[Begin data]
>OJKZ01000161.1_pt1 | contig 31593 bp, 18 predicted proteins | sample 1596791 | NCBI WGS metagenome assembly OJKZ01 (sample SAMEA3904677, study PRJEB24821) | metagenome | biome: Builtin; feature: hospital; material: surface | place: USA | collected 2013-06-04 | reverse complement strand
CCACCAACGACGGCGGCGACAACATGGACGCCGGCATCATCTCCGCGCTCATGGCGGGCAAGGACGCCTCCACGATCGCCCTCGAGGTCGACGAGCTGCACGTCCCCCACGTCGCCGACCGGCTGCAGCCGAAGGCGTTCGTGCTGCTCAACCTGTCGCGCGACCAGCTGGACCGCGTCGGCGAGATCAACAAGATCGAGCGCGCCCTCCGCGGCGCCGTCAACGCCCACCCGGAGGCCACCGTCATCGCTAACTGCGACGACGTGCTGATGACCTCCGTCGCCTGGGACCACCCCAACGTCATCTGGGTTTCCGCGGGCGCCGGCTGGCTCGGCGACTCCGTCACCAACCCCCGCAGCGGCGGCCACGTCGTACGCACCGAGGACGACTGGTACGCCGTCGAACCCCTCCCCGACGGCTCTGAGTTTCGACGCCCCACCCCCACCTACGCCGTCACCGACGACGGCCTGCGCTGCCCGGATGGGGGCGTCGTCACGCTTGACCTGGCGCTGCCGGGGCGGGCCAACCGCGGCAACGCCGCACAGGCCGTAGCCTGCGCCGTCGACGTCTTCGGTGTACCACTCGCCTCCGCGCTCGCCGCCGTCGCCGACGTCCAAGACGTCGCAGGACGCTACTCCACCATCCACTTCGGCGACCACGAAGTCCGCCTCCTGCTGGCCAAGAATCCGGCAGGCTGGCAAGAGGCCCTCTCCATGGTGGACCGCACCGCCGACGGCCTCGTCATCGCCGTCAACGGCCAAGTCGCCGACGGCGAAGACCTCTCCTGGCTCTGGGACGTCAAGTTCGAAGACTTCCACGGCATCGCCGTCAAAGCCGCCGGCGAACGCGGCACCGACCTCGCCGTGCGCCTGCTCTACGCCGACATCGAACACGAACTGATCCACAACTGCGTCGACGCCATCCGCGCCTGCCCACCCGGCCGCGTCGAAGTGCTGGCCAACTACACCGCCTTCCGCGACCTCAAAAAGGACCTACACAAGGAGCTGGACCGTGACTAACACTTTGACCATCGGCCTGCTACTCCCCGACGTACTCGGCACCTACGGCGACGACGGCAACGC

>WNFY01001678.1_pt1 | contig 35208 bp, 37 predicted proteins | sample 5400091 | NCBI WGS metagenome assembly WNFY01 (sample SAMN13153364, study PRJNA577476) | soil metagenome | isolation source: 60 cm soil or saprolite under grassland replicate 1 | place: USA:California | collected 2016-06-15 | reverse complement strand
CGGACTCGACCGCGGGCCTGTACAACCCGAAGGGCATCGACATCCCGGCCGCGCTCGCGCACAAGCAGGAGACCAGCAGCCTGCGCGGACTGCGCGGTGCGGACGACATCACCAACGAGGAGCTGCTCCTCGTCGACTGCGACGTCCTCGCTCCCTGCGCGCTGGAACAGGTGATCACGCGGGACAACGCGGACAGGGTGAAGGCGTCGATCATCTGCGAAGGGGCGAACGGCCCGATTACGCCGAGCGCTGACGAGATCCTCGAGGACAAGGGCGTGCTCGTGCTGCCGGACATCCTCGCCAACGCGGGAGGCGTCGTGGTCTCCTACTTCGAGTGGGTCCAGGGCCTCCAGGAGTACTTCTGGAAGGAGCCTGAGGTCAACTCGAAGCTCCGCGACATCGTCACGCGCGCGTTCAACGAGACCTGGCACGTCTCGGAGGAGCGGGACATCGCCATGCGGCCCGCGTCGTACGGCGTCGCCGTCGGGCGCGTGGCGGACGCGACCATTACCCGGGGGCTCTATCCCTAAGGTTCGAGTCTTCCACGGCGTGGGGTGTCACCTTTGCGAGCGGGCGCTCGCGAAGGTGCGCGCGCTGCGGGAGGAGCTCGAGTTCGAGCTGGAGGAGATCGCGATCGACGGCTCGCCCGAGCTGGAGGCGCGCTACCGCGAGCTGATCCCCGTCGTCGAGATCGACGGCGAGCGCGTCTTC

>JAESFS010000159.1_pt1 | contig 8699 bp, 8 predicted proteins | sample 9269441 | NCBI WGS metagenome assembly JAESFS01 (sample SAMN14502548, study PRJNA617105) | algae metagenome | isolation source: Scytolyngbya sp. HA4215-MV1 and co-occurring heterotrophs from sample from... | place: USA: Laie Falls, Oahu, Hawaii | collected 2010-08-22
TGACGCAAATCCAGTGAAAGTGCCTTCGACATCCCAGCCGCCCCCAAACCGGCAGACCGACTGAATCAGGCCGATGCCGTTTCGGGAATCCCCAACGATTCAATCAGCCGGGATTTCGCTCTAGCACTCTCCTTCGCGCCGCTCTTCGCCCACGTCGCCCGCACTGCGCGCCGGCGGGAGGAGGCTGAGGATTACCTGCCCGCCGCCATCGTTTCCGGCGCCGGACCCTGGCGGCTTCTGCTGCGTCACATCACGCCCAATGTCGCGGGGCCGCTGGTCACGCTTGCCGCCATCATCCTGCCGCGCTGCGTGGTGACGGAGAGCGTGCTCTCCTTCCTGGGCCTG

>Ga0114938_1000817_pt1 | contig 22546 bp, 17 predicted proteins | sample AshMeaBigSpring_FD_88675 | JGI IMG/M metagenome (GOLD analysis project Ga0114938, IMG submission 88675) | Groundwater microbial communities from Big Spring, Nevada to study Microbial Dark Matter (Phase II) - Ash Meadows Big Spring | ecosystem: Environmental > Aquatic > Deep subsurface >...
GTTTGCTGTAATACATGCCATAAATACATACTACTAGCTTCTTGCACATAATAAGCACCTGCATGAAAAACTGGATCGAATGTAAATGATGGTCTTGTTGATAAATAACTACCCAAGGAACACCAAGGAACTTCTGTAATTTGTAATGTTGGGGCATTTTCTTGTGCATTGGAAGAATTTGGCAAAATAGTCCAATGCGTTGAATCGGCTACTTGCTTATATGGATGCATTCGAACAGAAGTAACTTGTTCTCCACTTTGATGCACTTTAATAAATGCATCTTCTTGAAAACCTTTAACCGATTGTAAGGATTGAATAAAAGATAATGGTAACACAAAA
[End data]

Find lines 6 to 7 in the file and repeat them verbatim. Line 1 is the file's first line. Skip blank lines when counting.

TGACGCAAATCCAGTGAAAGTGCCTTCGACATCCCAGCCGCCCCCAAACCGGCAGACCGACTGAATCAGGCCGATGCCGTTTCGGGAATCCCCAACGATTCAATCAGCCGGGATTTCGCTCTAGCACTCTCCTTCGCGCCGCTCTTCGCCCACGTCGCCCGCACTGCGCGCCGGCGGGAGGAGGCTGAGGATTACCTGCCCGCCGCCATCGTTTCCGGCGCCGGACCCTGGCGGCTTCTGCTGCGTCACATCACGCCCAATGTCGCGGGGCCGCTGGTCACGCTTGCCGCCATCATCCTGCCGCGCTGCGTGGTGACGGAGAGCGTGCTCTCCTTCCTGGGCCTG

>Ga0114938_1000817_pt1 | contig 22546 bp, 17 predicted proteins | sample AshMeaBigSpring_FD_88675 | JGI IMG/M metagenome (GOLD analysis project Ga0114938, IMG submission 88675) | Groundwater microbial communities from Big Spring, Nevada to study Microbial Dark Matter (Phase II) - Ash Meadows Big Spring | ecosystem: Environmental > Aquatic > Deep subsurface >...